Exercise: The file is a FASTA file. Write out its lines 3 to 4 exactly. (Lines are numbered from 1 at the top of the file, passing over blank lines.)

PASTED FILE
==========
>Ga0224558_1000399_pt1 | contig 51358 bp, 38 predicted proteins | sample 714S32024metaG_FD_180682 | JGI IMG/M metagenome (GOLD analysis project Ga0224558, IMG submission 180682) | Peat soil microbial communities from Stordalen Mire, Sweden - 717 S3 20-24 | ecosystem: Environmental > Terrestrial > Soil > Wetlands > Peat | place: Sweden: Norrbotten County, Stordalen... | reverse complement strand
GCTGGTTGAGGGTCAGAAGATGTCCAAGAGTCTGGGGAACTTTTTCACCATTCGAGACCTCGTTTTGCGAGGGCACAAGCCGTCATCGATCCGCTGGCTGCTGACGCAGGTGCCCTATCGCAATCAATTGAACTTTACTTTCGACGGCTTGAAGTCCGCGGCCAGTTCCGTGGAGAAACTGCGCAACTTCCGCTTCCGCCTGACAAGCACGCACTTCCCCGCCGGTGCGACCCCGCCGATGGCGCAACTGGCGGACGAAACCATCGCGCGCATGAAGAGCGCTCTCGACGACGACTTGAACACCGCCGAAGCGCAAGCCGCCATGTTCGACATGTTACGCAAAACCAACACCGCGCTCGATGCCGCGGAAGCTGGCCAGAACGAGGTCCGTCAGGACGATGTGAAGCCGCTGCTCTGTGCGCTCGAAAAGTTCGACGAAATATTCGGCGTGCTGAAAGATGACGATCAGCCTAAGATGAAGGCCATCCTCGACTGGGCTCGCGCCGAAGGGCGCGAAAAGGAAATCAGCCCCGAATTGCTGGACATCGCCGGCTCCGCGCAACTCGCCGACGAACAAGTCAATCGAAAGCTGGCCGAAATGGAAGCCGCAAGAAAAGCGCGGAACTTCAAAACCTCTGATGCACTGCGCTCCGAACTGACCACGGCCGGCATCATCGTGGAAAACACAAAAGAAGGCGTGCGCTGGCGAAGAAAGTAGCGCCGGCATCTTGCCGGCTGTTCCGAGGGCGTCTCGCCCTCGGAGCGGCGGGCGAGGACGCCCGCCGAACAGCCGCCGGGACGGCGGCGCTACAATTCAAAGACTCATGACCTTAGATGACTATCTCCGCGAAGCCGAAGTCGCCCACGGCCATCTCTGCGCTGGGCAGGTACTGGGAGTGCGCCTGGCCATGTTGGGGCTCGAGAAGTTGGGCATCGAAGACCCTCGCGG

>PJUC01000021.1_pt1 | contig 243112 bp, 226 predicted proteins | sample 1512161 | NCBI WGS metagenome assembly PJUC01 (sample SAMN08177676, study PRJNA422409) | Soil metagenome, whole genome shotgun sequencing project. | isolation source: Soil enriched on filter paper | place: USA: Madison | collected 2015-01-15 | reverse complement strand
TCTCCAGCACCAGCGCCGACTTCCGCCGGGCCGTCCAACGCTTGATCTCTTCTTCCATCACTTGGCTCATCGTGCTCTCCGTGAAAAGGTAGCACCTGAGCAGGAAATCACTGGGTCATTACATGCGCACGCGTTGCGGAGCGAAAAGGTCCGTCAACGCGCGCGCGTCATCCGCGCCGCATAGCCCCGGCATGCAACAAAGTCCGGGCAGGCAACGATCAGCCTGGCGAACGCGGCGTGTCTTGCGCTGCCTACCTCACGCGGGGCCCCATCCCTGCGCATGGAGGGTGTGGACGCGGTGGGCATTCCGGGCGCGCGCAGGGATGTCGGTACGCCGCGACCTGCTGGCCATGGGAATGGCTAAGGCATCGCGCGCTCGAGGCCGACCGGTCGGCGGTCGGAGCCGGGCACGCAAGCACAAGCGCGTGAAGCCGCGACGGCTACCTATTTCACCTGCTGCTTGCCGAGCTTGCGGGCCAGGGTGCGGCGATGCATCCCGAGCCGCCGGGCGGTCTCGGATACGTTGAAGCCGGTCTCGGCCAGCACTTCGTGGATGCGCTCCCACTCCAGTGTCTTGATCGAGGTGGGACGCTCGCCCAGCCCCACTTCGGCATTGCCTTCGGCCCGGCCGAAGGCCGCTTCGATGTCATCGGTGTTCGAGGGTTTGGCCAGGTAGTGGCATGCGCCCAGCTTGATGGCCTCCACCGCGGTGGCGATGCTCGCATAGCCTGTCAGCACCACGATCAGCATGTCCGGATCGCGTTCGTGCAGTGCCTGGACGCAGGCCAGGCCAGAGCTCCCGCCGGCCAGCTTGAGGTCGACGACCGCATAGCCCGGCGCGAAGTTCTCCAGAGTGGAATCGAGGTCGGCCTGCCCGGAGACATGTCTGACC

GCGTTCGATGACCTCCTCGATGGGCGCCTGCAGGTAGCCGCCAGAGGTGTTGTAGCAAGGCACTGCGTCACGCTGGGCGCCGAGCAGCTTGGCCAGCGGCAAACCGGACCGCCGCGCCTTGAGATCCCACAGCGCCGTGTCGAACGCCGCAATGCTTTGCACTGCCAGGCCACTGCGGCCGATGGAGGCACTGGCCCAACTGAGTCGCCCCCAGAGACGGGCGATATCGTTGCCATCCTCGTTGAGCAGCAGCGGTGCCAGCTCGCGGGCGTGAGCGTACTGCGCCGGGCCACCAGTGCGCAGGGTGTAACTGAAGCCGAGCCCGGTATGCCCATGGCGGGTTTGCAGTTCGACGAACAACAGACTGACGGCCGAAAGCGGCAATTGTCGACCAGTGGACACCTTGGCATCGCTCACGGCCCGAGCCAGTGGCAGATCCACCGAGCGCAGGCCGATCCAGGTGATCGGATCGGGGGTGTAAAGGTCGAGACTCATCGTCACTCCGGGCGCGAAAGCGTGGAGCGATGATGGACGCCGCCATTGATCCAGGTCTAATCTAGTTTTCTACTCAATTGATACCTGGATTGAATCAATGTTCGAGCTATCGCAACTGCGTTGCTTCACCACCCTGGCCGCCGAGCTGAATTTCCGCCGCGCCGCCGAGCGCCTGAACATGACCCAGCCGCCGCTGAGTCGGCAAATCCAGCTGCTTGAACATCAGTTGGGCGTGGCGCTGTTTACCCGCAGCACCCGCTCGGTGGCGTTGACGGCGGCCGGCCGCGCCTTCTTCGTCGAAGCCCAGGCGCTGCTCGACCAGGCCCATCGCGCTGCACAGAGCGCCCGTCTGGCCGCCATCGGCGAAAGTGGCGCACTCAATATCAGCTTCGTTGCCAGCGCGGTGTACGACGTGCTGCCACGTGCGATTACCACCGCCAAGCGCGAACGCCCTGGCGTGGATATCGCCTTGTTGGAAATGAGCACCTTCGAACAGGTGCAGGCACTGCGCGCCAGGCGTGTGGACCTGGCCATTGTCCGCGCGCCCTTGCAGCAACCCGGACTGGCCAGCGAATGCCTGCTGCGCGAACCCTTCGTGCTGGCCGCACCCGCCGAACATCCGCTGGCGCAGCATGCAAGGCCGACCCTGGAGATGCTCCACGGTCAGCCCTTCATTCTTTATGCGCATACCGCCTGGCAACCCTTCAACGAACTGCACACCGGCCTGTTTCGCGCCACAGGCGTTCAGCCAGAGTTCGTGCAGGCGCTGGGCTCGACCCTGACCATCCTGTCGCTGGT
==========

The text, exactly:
>PJUC01000021.1_pt1 | contig 243112 bp, 226 predicted proteins | sample 1512161 | NCBI WGS metagenome assembly PJUC01 (sample SAMN08177676, study PRJNA422409) | Soil metagenome, whole genome shotgun sequencing project. | isolation source: Soil enriched on filter paper | place: USA: Madison | collected 2015-01-15 | reverse complement strand
TCTCCAGCACCAGCGCCGACTTCCGCCGGGCCGTCCAACGCTTGATCTCTTCTTCCATCACTTGGCTCATCGTGCTCTCCGTGAAAAGGTAGCACCTGAGCAGGAAATCACTGGGTCATTACATGCGCACGCGTTGCGGAGCGAAAAGGTCCGTCAACGCGCGCGCGTCATCCGCGCCGCATAGCCCCGGCATGCAACAAAGTCCGGGCAGGCAACGATCAGCCTGGCGAACGCGGCGTGTCTTGCGCTGCCTACCTCACGCGGGGCCCCATCCCTGCGCATGGAGGGTGTGGACGCGGTGGGCATTCCGGGCGCGCGCAGGGATGTCGGTACGCCGCGACCTGCTGGCCATGGGAATGGCTAAGGCATCGCGCGCTCGAGGCCGACCGGTCGGCGGTCGGAGCCGGGCACGCAAGCACAAGCGCGTGAAGCCGCGACGGCTACCTATTTCACCTGCTGCTTGCCGAGCTTGCGGGCCAGGGTGCGGCGATGCATCCCGAGCCGCCGGGCGGTCTCGGATACGTTGAAGCCGGTCTCGGCCAGCACTTCGTGGATGCGCTCCCACTCCAGTGTCTTGATCGAGGTGGGACGCTCGCCCAGCCCCACTTCGGCATTGCCTTCGGCCCGGCCGAAGGCCGCTTCGATGTCATCGGTGTTCGAGGGTTTGGCCAGGTAGTGGCATGCGCCCAGCTTGATGGCCTCCACCGCGGTGGCGATGCTCGCATAGCCTGTCAGCACCACGATCAGCATGTCCGGATCGCGTTCGTGCAGTGCCTGGACGCAGGCCAGGCCAGAGCTCCCGCCGGCCAGCTTGAGGTCGACGACCGCATAGCCCGGCGCGAAGTTCTCCAGAGTGGAATCGAGGTCGGCCTGCCCGGAGACATGTCTGACC